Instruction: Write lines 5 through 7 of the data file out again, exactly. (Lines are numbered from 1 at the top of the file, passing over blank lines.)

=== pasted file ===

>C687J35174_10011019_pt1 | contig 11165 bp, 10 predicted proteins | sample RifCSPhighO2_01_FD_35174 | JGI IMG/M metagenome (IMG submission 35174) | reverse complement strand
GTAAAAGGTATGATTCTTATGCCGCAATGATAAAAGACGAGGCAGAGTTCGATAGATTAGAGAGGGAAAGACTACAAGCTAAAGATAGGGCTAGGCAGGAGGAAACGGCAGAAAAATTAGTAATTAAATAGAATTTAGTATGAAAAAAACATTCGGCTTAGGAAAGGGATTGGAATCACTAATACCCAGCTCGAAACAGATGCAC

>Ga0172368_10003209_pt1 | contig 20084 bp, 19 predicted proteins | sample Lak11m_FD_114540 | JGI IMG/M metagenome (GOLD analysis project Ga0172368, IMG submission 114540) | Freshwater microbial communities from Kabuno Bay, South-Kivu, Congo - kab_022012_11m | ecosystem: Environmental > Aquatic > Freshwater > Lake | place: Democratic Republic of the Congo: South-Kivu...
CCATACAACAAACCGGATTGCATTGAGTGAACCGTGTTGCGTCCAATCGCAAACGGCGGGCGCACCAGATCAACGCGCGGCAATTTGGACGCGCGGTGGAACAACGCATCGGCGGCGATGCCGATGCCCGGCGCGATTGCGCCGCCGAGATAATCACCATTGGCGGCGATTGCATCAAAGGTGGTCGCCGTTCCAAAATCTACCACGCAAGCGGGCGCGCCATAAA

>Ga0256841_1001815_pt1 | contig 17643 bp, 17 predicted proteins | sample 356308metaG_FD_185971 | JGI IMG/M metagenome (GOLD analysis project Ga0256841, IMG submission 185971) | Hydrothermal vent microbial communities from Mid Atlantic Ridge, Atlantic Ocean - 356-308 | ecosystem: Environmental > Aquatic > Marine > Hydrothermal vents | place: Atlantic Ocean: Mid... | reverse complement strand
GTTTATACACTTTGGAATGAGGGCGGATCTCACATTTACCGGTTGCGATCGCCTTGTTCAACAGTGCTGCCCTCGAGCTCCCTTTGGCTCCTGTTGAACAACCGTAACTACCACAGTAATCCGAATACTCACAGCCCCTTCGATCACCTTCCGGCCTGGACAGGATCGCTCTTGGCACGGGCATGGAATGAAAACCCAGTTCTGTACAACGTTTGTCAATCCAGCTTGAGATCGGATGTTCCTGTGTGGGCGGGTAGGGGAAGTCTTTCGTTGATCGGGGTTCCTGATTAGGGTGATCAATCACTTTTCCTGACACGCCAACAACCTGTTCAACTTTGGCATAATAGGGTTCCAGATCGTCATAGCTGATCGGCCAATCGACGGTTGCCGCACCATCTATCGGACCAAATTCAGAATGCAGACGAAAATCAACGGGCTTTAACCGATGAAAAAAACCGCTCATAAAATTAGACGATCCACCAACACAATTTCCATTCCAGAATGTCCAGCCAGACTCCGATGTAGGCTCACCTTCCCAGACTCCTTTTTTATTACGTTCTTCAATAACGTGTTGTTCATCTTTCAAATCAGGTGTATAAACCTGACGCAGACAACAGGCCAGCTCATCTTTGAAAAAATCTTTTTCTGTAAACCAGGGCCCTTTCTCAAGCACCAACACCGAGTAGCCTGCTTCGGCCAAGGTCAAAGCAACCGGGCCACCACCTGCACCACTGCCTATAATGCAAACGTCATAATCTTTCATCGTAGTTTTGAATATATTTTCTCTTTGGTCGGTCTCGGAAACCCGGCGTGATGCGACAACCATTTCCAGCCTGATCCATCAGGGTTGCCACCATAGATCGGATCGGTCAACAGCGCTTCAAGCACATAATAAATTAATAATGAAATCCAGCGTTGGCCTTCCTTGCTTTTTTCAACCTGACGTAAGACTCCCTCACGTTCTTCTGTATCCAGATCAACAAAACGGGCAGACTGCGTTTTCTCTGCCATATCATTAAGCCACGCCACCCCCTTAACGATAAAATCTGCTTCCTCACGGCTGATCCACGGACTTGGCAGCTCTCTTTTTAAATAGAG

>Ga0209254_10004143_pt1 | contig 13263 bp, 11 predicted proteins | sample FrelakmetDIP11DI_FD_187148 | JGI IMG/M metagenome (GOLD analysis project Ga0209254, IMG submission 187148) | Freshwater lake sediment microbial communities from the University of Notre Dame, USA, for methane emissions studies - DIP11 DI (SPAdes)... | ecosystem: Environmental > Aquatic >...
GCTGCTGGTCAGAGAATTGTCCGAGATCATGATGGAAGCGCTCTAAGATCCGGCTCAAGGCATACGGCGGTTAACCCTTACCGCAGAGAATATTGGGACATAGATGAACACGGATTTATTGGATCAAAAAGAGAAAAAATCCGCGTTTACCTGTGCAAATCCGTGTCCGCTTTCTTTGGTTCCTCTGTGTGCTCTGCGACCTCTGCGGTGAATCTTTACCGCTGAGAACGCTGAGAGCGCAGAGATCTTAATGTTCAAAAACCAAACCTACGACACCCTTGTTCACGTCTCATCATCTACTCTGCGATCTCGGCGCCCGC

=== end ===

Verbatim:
>Ga0256841_1001815_pt1 | contig 17643 bp, 17 predicted proteins | sample 356308metaG_FD_185971 | JGI IMG/M metagenome (GOLD analysis project Ga0256841, IMG submission 185971) | Hydrothermal vent microbial communities from Mid Atlantic Ridge, Atlantic Ocean - 356-308 | ecosystem: Environmental > Aquatic > Marine > Hydrothermal vents | place: Atlantic Ocean: Mid... | reverse complement strand
GTTTATACACTTTGGAATGAGGGCGGATCTCACATTTACCGGTTGCGATCGCCTTGTTCAACAGTGCTGCCCTCGAGCTCCCTTTGGCTCCTGTTGAACAACCGTAACTACCACAGTAATCCGAATACTCACAGCCCCTTCGATCACCTTCCGGCCTGGACAGGATCGCTCTTGGCACGGGCATGGAATGAAAACCCAGTTCTGTACAACGTTTGTCAATCCAGCTTGAGATCGGATGTTCCTGTGTGGGCGGGTAGGGGAAGTCTTTCGTTGATCGGGGTTCCTGATTAGGGTGATCAATCACTTTTCCTGACACGCCAACAACCTGTTCAACTTTGGCATAATAGGGTTCCAGATCGTCATAGCTGATCGGCCAATCGACGGTTGCCGCACCATCTATCGGACCAAATTCAGAATGCAGACGAAAATCAACGGGCTTTAACCGATGAAAAAAACCGCTCATAAAATTAGACGATCCACCAACACAATTTCCATTCCAGAATGTCCAGCCAGACTCCGATGTAGGCTCACCTTCCCAGACTCCTTTTTTATTACGTTCTTCAATAACGTGTTGTTCATCTTTCAAATCAGGTGTATAAACCTGACGCAGACAACAGGCCAGCTCATCTTTGAAAAAATCTTTTTCTGTAAACCAGGGCCCTTTCTCAAGCACCAACACCGAGTAGCCTGCTTCGGCCAAGGTCAAAGCAACCGGGCCACCACCTGCACCACTGCCTATAATGCAAACGTCATAATCTTTCATCGTAGTTTTGAATATATTTTCTCTTTGGTCGGTCTCGGAAACCCGGCGTGATGCGACAACCATTTCCAGCCTGATCCATCAGGGTTGCCACCATAGATCGGATCGGTCAACAGCGCTTCAAGCACATAATAAATTAATAATGAAATCCAGCGTTGGCCTTCCTTGCTTTTTTCAACCTGACGTAAGACTCCCTCACGTTCTTCTGTATCCAGATCAACAAAACGGGCAGACTGCGTTTTCTCTGCCATATCATTAAGCCACGCCACCCCCTTAACGATAAAATCTGCTTCCTCACGGCTGATCCACGGACTTGGCAGCTCTCTTTTTAAATAGAG

>Ga0209254_10004143_pt1 | contig 13263 bp, 11 predicted proteins | sample FrelakmetDIP11DI_FD_187148 | JGI IMG/M metagenome (GOLD analysis project Ga0209254, IMG submission 187148) | Freshwater lake sediment microbial communities from the University of Notre Dame, USA, for methane emissions studies - DIP11 DI (SPAdes)... | ecosystem: Environmental > Aquatic >...